11. I respectfully disagree with this premise. With the exception of action sports, the D850 would meet my needs in a DSLR for the gamut of situations I encounter. I get along just fine without a vertical grip, which keeps the D850 size and weight manageable. It's performance at ISO 3200 is more than adequate for scenes which have enough light to read a book, including most social events. If you have to pump the ISO for a dim scene, like a jazz club concert, it's okay to be on the gritty side. Even so, it's not that bad, IMO.

    Would I trade in my Sony? Probably not. Between the A7Rii and A9 I have all the resolution and speed I need, including better AF and lower noise. In-body image stabilization is far better than IS in the lens, which isn't widely available, and compensates mainly for tilt and yaw, leaving three other axes of motion untouched. Furthermore, all the niceties of AF are also functional in Sony's video mode.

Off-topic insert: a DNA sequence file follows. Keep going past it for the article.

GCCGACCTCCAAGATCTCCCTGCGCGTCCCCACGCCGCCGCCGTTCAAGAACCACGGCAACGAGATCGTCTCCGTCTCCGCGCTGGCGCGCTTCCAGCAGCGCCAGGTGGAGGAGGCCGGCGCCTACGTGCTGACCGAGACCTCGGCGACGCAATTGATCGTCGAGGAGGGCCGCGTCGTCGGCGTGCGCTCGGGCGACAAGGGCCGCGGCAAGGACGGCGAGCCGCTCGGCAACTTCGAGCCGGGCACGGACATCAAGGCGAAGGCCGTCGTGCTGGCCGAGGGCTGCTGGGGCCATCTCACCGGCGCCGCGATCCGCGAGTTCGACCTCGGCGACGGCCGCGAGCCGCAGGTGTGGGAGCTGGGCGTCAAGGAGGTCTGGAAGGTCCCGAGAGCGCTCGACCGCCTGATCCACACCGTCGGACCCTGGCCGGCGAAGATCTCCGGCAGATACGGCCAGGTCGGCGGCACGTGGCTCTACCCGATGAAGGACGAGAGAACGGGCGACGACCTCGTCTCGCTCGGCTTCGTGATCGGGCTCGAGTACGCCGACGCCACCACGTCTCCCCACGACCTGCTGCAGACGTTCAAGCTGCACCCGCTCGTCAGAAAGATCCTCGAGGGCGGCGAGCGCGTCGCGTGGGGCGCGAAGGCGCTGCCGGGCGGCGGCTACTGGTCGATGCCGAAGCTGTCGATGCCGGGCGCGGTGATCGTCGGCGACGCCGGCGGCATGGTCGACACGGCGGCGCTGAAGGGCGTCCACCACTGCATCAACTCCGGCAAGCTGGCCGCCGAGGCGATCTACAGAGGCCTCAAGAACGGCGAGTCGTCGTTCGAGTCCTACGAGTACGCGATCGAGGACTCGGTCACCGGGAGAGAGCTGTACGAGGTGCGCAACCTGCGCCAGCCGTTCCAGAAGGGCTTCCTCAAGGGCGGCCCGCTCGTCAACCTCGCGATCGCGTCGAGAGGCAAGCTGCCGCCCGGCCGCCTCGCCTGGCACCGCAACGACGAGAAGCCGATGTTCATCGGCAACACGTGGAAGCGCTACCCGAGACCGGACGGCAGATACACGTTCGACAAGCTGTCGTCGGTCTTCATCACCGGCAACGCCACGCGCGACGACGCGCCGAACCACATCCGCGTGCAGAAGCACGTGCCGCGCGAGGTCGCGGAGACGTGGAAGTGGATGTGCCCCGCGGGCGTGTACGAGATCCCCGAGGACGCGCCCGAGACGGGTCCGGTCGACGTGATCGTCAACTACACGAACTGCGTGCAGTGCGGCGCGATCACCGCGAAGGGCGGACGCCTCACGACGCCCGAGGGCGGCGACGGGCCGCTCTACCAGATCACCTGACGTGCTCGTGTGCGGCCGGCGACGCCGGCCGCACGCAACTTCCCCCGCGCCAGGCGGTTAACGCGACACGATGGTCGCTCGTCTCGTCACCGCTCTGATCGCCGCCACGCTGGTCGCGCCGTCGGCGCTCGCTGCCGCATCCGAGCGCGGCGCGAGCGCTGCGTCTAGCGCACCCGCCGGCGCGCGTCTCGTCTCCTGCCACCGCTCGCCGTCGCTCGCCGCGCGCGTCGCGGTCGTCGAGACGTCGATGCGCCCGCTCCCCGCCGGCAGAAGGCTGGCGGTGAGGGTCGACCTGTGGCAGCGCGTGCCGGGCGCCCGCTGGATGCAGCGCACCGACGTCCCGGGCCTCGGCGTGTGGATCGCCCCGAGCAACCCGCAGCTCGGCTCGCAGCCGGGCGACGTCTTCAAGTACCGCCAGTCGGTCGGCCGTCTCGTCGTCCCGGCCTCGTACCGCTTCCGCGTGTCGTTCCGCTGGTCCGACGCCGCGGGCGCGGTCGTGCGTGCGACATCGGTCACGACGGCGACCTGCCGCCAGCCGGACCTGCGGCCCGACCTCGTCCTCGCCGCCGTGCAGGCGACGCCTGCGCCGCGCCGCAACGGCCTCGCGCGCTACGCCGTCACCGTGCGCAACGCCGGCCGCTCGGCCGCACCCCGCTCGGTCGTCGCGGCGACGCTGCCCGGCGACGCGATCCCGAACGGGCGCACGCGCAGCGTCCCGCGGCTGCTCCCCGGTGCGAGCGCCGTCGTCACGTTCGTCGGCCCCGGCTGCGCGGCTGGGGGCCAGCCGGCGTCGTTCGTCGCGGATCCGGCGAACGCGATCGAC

Focus isn't going to get much better in DSLR technology, since the sensors are not part of the sensor. Focus only occurs when the mirror is down, so less blackout is an advantage. Nonetheless, tracking is predictive rather than determinate (as in the A9). While Nikon has updated some of their most popular lenses, most are showing their age and are not up to 45 MP performance. Where resolution counts, e.g., landscapes, there's always the option of Zeiss Otus lenses, or even their budget counterparts, the Milvus lineup.

    That aside, if I were still relying on my D3, the D850 would be a likely, even welcome replacement.